What Causes a Sore Throat?
Sore throat is a symptom of many medical disorders. Infections cause the majority
of sore throats and are contagious. Infections are caused either by viruses such
as the flu, the common cold, mononucleosis, or by bacteria such as strep, mycoplasma,
While bacteria respond to antibiotic treatment, viruses do not.
Viruses: Most viral sore throats accompany flu or colds along with a stuffy,
runny nose, sneezing, and generalized aches and pains. These viruses are highly
contagious and spread quickly, especially in winter. The body builds antibodies
that destroy the virus, a process that takes about a week.
Sore throats accompany other viral infections such as measles, chicken pox,
whooping cough, and croup. Canker sores and fever blisters in the throat also
can be very painful.
One viral infection takes much longer than a week to be cured: infectious
mononucleosis, or "mono." This virus lodges in the lymph system,
causing massive enlargement of the tonsils, with white patches on their surface
and swollen glands in the neck, armpits, and groin. It creates a severely sore
throat and, sometimes, serious breathing difficulties. It can affect the liver,
leading to jaundice— yellow skin and eyes. It also causes extreme fatigue
that can last six weeks or more.
"Mono," a severe illness in teenagers but less severe in children,
can he transmitted by saliva. So it has been nicknamed the "kissing disease," but
it can also be transmitted from mouth-to-hand to hand-to-mouth or by sharing
of towels and eating utensils.
Bacteria: Strep throat is an infection caused by a particular strain of streptococcus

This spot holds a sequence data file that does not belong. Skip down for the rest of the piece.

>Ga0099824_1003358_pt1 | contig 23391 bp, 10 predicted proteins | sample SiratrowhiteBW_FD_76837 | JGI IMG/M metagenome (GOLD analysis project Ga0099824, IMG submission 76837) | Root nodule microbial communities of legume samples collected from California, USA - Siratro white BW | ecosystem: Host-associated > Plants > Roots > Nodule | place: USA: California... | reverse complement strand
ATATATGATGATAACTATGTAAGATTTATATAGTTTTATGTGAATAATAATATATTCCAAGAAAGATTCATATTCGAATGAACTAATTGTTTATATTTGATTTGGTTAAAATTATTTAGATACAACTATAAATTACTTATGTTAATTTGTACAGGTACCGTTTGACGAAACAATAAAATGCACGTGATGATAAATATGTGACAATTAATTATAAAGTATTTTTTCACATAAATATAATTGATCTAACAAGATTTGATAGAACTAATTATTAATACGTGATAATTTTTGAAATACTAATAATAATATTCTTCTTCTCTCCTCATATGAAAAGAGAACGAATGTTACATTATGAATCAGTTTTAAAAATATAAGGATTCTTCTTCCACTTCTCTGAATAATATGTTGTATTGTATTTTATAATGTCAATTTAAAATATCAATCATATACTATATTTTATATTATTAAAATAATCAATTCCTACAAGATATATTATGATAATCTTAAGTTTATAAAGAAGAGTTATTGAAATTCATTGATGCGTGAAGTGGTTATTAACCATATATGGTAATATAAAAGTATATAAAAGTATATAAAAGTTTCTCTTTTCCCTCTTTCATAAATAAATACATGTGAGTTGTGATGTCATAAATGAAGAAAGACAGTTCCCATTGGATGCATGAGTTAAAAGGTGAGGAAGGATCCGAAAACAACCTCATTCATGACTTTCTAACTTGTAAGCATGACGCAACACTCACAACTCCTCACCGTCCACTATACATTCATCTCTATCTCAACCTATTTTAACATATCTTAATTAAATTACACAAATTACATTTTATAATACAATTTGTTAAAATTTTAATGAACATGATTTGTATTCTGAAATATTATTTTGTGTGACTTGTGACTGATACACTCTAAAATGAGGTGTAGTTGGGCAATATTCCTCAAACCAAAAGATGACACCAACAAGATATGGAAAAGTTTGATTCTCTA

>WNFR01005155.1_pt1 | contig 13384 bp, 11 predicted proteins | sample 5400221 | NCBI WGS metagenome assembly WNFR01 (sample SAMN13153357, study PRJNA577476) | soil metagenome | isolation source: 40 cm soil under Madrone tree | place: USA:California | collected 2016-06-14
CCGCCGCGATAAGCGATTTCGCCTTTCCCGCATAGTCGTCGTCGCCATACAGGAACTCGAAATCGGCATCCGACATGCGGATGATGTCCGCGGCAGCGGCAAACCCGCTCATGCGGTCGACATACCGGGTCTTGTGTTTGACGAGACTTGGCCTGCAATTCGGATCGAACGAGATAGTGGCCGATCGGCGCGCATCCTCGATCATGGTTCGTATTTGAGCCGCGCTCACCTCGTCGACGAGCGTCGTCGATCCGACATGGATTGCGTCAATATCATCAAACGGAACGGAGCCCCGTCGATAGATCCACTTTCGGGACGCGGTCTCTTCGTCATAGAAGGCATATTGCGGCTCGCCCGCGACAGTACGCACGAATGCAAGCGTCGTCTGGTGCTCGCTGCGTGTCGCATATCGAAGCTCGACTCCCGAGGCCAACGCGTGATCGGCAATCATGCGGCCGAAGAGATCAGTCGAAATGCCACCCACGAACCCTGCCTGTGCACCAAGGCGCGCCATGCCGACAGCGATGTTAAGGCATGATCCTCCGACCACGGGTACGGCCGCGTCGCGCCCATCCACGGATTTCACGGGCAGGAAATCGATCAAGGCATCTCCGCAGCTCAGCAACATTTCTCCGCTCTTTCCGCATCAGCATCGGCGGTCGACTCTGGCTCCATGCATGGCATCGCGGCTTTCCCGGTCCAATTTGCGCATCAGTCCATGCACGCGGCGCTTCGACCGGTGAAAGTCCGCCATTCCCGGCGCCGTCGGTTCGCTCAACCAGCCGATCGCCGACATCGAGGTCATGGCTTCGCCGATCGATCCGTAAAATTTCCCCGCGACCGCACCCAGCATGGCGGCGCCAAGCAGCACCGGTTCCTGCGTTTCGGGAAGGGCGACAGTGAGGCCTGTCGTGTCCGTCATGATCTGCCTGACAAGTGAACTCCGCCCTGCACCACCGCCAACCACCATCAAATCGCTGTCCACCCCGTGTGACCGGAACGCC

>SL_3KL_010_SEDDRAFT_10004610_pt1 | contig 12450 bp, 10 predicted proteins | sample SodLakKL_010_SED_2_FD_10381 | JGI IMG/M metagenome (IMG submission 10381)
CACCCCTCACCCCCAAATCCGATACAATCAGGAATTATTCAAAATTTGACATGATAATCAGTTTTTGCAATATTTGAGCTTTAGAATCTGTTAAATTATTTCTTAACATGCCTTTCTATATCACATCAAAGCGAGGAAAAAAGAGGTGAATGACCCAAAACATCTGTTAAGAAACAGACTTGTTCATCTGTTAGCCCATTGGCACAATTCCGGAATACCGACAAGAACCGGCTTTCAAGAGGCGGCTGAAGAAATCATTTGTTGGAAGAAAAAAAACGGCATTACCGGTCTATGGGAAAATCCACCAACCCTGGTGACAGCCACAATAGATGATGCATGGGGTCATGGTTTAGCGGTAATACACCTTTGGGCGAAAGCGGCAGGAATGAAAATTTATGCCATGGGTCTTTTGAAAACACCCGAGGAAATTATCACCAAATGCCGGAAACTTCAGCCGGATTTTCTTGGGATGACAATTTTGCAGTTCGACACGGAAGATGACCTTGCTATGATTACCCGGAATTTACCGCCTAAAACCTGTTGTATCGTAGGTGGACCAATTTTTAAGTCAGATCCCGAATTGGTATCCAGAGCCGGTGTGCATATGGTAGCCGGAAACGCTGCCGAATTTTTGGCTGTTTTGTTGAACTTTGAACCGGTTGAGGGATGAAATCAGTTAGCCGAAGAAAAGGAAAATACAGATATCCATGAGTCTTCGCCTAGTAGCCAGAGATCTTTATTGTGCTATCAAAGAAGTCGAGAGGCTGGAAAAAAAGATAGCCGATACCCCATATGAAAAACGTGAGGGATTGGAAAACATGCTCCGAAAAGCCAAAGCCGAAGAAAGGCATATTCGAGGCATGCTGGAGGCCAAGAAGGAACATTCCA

bacteria. This infection can also damage the heart valves (rheumatic fever)
and kidneys (nephritis), cause scarlet fever, tonsillitis, pneumonia, sinusitis,
and ear infections.
Because of these possible complications, a strep throat should be treated
with an antibiotic. Strep is not always easy to detect by examination, and
a throat culture may be needed. These tests, when positive, persuade the physician
to prescribe antibiotics. However, strep tests might not detect other bacteria
that also can cause severe sore throats that deserve antibiotic treatment.
For example, severe and chronic cases of tonsillitis or tonsillar abscess may
be culture negative. Similarly, negative cultures are seen with diphtheria,
and infections from oral sexual contacts will escape detection by strep culture
Tonsillitis is an infection of the lumpy tissues on each side of the back
of the throat. In the first two to three years of childhood, these tissues "catch" infections,
sampling the child's environment to help develop his immunities (antibodies).
Healthy tonsils do not remain infected. Frequent sore throats from tonsillitis
suggest the infection is not fully eliminated between episodes. A medical study
has shown that children who suffer from frequent episodes of tonsillitis (such
as three- to four- times each year for several years) were healthier after
their tonsils were surgically removed.
Infections in the nose and sinuses also can cause sore throats, because mucus
from the nose drains down into the throat and carries the infection with it.
The most dangerous throat infection is epiglottitis, caused by bacteria that
infect a portion of the larynx (voice box) and cause swelling that closes the
airway. This infection is an emergency condition that requires prompt medical
attention. Suspect it when swallowing is extremely painful (causing drooling),
when speech is muffled, and when breathing becomes difficult. A strep test
may miss this infection.
Allergy: The same pollens and molds that irritate the nose when they are inhaled
also may irritate the throat. Cat and dog danders and house dust are common
causes of sore throats for people with allergies to them.
Irritation: During the cold winter months, dry heat may create a recurring,
mild sore throat with a parched feeling, especially in the mornings. This often
responds to humidification of bedroom air and increased liquid intake. Patients
with a chronic stuffy nose, causing mouth breathing, also suffer with a dry